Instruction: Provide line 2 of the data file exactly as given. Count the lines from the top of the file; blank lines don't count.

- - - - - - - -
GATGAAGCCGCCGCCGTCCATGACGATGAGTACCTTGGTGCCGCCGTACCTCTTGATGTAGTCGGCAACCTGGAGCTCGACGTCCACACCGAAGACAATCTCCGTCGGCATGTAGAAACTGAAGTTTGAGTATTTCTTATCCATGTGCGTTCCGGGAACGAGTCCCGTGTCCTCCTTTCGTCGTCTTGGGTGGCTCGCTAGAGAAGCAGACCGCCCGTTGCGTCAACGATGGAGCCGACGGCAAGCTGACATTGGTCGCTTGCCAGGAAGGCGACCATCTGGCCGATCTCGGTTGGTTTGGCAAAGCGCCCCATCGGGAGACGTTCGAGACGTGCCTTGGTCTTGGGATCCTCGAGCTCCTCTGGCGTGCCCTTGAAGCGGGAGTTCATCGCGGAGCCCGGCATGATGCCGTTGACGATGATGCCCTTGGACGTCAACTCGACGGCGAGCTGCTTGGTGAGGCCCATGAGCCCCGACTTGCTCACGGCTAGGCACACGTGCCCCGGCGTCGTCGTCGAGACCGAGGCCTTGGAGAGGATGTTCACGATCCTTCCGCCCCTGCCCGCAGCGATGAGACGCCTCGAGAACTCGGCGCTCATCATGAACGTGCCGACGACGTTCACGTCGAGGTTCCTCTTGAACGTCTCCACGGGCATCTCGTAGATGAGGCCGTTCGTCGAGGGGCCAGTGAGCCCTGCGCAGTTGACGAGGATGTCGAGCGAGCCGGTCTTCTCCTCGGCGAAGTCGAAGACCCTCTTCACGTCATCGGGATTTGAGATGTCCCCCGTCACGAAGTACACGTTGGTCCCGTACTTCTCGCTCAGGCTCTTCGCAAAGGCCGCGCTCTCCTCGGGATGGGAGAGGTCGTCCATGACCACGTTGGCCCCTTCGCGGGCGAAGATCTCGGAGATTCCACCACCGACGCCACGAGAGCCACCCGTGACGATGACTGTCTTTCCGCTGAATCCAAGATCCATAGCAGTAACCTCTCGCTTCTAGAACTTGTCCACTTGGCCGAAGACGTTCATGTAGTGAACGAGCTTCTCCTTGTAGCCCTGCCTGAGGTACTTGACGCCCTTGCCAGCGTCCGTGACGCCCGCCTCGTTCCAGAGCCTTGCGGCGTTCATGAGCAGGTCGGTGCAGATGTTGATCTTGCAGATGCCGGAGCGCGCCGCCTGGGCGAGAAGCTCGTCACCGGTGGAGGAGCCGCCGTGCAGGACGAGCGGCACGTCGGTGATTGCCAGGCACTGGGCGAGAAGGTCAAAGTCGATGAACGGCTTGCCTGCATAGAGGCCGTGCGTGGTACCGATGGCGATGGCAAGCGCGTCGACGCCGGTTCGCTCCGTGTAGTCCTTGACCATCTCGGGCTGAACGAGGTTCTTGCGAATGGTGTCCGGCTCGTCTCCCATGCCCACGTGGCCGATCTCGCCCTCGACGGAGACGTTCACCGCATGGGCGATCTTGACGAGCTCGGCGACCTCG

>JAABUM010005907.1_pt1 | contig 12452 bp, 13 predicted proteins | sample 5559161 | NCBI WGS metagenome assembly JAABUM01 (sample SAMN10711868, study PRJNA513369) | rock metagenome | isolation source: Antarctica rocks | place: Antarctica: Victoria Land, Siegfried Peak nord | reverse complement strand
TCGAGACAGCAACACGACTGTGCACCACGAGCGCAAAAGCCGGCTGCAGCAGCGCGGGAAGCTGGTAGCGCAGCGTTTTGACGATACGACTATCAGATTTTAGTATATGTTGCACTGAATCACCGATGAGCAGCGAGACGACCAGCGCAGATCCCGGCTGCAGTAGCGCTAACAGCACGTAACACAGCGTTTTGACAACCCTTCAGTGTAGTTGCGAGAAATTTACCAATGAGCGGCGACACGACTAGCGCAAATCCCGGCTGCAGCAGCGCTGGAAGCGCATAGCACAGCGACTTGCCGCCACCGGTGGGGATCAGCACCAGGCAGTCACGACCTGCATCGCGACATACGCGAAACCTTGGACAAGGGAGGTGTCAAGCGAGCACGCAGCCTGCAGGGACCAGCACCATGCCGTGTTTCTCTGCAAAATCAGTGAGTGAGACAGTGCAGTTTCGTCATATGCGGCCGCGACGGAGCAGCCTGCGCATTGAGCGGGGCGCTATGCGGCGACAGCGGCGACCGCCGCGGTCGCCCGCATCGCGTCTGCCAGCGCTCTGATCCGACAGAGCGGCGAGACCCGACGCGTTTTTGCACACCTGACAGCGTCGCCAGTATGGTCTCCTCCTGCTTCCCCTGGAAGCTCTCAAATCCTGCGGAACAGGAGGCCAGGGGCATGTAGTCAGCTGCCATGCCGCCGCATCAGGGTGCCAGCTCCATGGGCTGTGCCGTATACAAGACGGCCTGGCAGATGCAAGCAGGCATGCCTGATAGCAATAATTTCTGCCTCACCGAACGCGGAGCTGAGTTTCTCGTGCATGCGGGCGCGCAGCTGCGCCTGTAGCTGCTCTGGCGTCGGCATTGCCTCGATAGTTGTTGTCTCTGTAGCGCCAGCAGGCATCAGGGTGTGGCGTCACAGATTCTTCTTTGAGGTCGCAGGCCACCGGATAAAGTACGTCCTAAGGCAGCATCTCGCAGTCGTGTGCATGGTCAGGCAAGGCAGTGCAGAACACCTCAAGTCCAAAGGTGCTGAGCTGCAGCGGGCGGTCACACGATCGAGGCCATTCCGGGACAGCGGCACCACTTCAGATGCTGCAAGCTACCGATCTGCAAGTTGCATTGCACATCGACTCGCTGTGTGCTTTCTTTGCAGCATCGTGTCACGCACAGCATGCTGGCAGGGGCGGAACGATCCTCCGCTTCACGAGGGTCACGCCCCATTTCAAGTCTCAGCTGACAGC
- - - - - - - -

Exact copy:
>JAABUM010005907.1_pt1 | contig 12452 bp, 13 predicted proteins | sample 5559161 | NCBI WGS metagenome assembly JAABUM01 (sample SAMN10711868, study PRJNA513369) | rock metagenome | isolation source: Antarctica rocks | place: Antarctica: Victoria Land, Siegfried Peak nord | reverse complement strand